Thanks to Pope Benedict XVI we may well have a new definition for the term “bully pulpit.” Last week, just to make it more clear in case anyone hadn’t gotten the message already, the Pope reiterated his unyielding opposition to gay marriage, and his absolute support of Catholic bishops in the United States who oppose gay unions. In the Pope’s words, traditional families and marriage must be “defended from every possible misrepresentation of their true nature.” He went on to say that whatever injured the institution of marriage also injured society. He added that he hoped that the US Midwestern bishops, who were paying him a friendly little visit, would continue their “defense of marriage as a natural institution consisting of a specific communion of persons, essentially rooted in the complementarity of the sexes and oriented to procreation.” Note this relatively new term, by the way, “oriented to procreation.” I imagine this has emerged out of a series of workshop meetings, wherein the bishops discussed the argument made by pro-gay marriage advocates that not every traditional marriage ends in procreation. What if, for example, one of the spouses is sterile, or the woman is beyond the child-bearing years, or the couple just decides they don’t want to have children? So, I’m guessing they figured that “oriented to procreation” was an attempt to ward off this very plausible argument. I’ll let you be the judge if they succeeded. Personally, I don’t think they did.
Bur let’s get back to what we started off with, the term “bully pulpit.” The original meaning comes from Teddy Roosevelt, who used it in reference to the presidency, and to his ability to use that prestigious post to rally people in support of his point of view. In those days, bully meant “great” or “wonderful,” as in the expression “bully for you!” Today, of course, the word has a very different meaning, and has migrated to indicate a person who attempts to harass and harm people whom he perceives to be weaker than he.
Much has been said recently, and rightly so, about childhood bullying in school yards and on playgrounds, But what we have here in this case is an example of an eighty-four year old man bullying – or attempting to bully – a whole class of people. Instead of using the enormous power and prestige of his office for good and to talk about the Divine Spirit, or about the love and acceptance that human beings as reflections of that Spirit ought to have for one another, the Pope squanders the opportunity and gravely misuses his office to berate those who have never done him harm in any way.
Or does the Pope in fact believe that gay people actually are harmful to him and to his church, merely by existing? Just a few years ago, for example, he stated (in typical language) that being gay was evidence of a “strong tendency ordered to an intrinsic moral evil, and thus the inclination itself must be seen as objectively disordered.” His advice to gay people was to lead a life of “chastity.” In essence, this was his way of saying, zip up, shut up, and never have a love relationship that will be fulfilling to you as a human being.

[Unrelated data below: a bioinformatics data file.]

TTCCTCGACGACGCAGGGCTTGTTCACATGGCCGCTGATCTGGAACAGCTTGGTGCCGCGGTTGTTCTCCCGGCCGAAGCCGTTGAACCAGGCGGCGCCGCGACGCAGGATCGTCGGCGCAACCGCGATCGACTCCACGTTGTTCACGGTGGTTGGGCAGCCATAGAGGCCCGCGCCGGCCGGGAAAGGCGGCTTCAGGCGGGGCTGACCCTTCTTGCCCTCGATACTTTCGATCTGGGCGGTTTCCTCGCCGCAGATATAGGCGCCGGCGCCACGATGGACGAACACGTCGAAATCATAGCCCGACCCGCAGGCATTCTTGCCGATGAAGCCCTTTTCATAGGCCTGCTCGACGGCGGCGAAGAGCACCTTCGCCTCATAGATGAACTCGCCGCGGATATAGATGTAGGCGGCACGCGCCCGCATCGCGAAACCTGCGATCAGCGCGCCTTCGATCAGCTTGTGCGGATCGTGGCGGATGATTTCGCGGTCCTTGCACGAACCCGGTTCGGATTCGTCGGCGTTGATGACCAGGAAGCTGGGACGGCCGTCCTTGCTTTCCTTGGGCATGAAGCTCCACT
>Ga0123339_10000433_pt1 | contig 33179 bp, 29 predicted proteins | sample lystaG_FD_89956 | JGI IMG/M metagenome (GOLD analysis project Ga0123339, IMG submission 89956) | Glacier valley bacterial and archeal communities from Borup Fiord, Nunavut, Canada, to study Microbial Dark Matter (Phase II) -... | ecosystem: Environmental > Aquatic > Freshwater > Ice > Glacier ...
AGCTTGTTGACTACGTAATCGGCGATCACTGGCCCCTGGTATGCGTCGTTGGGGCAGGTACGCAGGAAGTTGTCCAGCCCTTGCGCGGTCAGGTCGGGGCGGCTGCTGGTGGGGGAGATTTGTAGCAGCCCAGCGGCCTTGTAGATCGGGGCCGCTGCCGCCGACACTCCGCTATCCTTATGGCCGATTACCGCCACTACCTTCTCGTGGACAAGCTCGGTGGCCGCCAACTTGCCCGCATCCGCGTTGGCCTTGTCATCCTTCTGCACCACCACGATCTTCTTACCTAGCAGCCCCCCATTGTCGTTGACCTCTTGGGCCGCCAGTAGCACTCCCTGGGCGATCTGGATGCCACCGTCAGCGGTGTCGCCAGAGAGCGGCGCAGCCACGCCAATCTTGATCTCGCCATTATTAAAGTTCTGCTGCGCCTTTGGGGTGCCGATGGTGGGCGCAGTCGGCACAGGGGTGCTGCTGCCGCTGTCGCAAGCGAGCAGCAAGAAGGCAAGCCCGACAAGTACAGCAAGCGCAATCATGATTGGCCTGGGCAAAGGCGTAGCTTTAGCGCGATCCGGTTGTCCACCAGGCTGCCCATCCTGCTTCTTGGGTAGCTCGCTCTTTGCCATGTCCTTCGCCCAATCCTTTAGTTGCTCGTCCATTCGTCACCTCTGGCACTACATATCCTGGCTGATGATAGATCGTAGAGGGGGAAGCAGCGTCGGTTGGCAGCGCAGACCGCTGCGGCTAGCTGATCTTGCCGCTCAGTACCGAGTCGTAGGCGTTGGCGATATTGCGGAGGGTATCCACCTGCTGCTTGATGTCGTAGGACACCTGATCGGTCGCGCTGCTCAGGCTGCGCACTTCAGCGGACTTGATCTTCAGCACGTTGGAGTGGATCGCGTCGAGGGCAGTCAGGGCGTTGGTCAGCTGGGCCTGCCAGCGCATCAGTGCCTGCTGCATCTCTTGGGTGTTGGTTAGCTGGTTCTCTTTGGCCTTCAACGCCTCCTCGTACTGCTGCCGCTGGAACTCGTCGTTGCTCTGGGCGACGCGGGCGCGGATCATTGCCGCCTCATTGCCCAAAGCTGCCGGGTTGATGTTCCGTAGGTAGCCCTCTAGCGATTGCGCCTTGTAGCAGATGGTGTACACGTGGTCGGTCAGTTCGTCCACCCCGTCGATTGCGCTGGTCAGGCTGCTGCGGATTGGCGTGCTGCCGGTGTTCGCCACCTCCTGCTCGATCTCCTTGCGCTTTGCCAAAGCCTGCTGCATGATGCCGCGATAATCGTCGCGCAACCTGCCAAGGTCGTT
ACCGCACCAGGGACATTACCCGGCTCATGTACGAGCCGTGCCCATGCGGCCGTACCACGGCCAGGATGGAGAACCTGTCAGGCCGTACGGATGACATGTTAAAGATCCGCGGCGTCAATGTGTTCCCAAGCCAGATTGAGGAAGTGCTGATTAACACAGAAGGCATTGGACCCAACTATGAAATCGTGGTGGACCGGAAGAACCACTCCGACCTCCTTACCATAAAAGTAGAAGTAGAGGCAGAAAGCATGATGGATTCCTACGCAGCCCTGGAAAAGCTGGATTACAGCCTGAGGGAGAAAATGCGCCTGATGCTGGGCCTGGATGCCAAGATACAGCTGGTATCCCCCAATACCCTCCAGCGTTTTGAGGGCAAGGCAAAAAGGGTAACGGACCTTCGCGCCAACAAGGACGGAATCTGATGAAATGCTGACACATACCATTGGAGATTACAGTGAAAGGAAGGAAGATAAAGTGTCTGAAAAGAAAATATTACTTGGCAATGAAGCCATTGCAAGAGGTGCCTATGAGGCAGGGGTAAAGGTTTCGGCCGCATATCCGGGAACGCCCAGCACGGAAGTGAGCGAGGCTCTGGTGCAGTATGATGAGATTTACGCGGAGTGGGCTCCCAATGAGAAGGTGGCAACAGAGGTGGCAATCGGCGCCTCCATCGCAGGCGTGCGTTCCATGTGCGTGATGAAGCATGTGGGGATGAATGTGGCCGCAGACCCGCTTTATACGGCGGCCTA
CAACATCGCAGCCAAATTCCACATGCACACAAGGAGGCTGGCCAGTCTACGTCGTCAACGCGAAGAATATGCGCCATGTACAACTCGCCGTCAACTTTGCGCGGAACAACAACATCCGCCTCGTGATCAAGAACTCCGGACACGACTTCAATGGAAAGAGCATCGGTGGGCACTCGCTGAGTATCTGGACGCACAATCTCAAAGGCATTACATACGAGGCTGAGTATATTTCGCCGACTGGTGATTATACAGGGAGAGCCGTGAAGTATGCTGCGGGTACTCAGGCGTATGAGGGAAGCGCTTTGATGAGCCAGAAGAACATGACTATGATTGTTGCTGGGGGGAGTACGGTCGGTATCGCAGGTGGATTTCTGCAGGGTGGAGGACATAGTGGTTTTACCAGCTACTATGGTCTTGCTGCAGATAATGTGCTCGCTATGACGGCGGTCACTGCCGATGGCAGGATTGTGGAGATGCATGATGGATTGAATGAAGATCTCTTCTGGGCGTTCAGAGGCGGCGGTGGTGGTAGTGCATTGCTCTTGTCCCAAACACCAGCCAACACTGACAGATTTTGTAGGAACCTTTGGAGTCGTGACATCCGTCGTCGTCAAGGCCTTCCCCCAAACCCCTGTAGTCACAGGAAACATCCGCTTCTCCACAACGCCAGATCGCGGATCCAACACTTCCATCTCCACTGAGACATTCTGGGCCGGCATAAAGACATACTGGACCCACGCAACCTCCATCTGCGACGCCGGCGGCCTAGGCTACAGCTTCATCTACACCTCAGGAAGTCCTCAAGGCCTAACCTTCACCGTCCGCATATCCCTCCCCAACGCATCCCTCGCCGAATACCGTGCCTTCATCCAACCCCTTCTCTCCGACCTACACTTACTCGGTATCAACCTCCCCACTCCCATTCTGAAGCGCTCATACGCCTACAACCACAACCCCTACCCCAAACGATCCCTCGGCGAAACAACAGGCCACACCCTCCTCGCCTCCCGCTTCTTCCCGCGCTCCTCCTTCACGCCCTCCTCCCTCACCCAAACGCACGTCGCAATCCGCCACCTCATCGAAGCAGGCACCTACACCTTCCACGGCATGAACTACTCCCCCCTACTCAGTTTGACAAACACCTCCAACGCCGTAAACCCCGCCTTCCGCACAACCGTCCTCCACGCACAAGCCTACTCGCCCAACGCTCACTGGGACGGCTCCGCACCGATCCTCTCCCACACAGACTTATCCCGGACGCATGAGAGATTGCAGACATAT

Let us examine a little more closely some of these words that the Pope uses. He calls being gay an intrinsic evil. What could be clearer than that? Intrinsic means essential to or containing wholly within. Thus, gay people, in his definition, are evil and corrupted through and through, simply by the fact of their being gay. What follows from this is that they are “objectively disordered.” In philosophy (which the Pope has studied deeply) the term “objectivity” relates to something having an inherent reality or truth all its own, independent of anyone’s view of it. And “disordered,” of course, refers to a dysfunction in a normal pattern or system; in medical terms, it means diseased. Thus, my reading of the otherwise obscure term “objectively disordered” is that the Pope believes gay people to be, by their very nature, dysfunctional and disturbed, in a word sick, no matter who says anything else about them.
Now it should be noted, I suppose, that he does go on in his kinder, more avuncular persona to sweetly remind us all that, oh by the way, we ought not to harm gay people, since they apparently can’t do much about the way they are. So, in other words, let’s not kill them! How nice of him, don’t you think? This is a lesson, by the way, that could well be taken to heart by the current government of Uganda. But why, it can be asked, would Ugandans, or anyone else for that matter, not wish to “protect themselves” against people whom the Pope is on record as saying that he believes are disturbed and evil, and whose relationships injure society?
If Benedict XVI thinks that his words do not have grave consequences, he is not reading the newspaper every day, nor does he see how many gay people are discriminated against, attacked, or even murdered. His words do have a marked effect. They give comfort and solace to those who take it upon themselves to harm to gay people. Is this the behavior that we expect from a “man of peace,” which the Pope declared himself to be upon ascending to the papacy? Just the opposite, in fact. His words are words of violence, not peace, and they give cover to violent action against gay people. They tell those who are bigoted or frightened or merely ignorant that it is OK to discriminate against gay people in their hearts, as well as in their behavior and in their laws.
So, this has now become the new meaning of “bully pulpit”: a place from which a prelate can attack innocent people, and from where his words can go out to cause grievous harm in the world. If Benedict XVI meant to be a “man of peace,” he’d better try again. From what I can see, so far at least, neither has he succeeded in word nor in deed.